Wednesday, December 12, 2012

Quantitative purgatory

According to the Catholic Church, Purgatory is a place or condition of punishment for those who although possessed of grace are not entirely free from sin. As an atheist I never really thought that purgatory was something I would need to concern myself about until I became a quantitative researcher. As a someone whose PhD was once described as 385 pages of statistical tables and some text, I flatter myself that although not a statistician I can make SPSS do what I want it to do and I can understand the results it gives me. I can look at a mess of data,  know what questions to ask it and comprehend the answer I come up with. I know when to use non-parametric tests and I can identify scenarios when only a parametric test will do. In other words like Michael Faraday, Gregor Mendel and Thomas Edison I am an amateur. However, being a keen amateur does not mean my quantitative activities are less accurate or appropriate than those of Charles Spearrman (a well known statistician although really a psychologist) or Jacob Cohen (another well known statistician who started life a psychologist). I'm not asking you to believe that the Haigh Test for statistical complexity is imminent, what I am asking is - why, when the stats tests I'm using are really, really simple am I constantly told I need to have a statistician on my research team!?!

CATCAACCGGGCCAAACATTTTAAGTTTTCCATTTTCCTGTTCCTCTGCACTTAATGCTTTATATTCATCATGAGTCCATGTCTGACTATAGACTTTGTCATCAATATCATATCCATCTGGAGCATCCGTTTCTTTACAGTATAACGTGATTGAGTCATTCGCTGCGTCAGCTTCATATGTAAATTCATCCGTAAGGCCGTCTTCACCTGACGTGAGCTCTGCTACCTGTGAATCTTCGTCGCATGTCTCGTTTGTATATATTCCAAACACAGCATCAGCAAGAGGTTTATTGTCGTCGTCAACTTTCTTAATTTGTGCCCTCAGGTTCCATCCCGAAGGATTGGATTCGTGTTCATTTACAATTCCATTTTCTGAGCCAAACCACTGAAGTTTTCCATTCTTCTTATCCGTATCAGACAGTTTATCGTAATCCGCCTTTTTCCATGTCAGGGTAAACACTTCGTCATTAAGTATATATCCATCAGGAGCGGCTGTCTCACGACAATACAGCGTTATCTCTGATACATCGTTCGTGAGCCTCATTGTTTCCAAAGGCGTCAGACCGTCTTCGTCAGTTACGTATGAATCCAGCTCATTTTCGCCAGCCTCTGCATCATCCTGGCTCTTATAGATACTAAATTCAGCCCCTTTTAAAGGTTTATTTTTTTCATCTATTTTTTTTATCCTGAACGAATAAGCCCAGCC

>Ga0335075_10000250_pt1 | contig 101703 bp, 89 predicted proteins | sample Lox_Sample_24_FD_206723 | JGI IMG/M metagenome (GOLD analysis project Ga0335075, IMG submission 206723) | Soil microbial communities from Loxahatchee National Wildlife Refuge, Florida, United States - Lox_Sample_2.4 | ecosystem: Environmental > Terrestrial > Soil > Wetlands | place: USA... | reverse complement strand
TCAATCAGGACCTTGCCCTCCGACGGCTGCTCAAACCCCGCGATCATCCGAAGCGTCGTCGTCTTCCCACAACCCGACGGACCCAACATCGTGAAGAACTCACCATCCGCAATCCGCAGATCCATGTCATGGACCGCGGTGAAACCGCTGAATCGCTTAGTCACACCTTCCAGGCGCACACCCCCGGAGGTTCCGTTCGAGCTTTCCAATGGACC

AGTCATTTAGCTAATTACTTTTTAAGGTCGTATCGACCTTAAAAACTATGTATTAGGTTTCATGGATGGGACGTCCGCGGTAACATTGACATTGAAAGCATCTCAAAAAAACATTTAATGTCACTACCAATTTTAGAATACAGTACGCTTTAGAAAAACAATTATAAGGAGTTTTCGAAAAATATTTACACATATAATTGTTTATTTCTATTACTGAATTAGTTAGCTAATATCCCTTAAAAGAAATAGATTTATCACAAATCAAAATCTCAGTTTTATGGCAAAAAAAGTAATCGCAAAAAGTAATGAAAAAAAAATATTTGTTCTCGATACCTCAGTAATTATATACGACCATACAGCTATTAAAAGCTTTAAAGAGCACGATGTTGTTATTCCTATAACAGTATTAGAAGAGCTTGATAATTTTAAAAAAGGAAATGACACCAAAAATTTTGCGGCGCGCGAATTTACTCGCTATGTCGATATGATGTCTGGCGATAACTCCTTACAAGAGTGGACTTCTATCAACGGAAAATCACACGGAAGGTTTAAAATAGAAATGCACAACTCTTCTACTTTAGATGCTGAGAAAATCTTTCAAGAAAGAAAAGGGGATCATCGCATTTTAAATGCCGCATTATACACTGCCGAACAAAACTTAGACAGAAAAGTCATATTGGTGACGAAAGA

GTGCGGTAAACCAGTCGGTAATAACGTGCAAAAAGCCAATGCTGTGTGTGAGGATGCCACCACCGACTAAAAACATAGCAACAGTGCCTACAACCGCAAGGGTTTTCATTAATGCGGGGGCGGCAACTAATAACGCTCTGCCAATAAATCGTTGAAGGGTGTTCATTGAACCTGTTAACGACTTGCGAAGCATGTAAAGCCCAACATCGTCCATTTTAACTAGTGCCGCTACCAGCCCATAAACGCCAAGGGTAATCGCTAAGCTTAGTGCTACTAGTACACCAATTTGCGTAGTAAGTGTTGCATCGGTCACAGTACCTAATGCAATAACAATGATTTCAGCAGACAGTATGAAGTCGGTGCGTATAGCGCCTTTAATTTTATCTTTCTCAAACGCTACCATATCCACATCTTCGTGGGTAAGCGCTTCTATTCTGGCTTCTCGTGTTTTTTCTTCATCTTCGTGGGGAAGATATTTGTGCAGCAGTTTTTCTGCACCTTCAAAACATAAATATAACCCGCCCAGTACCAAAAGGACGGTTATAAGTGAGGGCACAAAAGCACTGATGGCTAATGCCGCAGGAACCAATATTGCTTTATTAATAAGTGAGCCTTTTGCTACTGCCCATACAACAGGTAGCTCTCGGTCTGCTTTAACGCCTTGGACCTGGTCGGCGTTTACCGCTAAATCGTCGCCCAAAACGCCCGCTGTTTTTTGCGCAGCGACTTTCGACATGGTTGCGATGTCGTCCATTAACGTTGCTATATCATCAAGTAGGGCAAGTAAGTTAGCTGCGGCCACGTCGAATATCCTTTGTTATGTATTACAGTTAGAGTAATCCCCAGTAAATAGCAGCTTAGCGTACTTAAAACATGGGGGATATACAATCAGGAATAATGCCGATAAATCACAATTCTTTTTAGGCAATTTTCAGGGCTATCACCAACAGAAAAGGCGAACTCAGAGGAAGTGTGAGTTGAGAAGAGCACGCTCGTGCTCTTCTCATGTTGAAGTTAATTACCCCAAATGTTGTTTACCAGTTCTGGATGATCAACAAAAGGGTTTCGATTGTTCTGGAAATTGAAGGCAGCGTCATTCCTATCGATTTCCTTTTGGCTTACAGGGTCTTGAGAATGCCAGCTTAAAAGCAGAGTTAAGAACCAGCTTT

It's annoying for me as someone who can do simple stats such as cross tabs and ANOVAs (even, dare I say it, some multivariate regression) and it must be bloody annoying for statisticians who have studied for 3 years or more to be constantly asked to advise on what, for them, is the statistical equivalent of learning to use a spoon.

So, here I sit, in statistical purgatory - in a state of grace because I understand what 'p' values are for but full of sin because I don't have a stats degree. The only good thing is...there are loads of us here.


  1. I so get your frustration.

    In 2006, I did a training course in quantitative analysis and for the required essay I did qualitative investigations and from that designed two types of questionnaires and went out to distribute them. Got the data and then processed it.

    The people marking the essays said they couldn't mark mine properly because they were only able to mark people's essays on designing and questionnaire or analysing their exampled results - not creating and analysing original data which I did!

    Then, in my own time, I designed 6 questionnaires for different transgendered identities and they were hosted on a website with a good international website. When they were closed after 3 1/2 years they'd gathered 1340 results with information that is unique. Some of that data is in my recently completed PhD. Part of it has been assessed and welcomed by Government 'Home Office' representatives.

    But I'm not a statistician...

  2. loving the blog, especially the title, and the comment at the end about having lots of other people to be in purgatory with is genius, pleased to be there with you.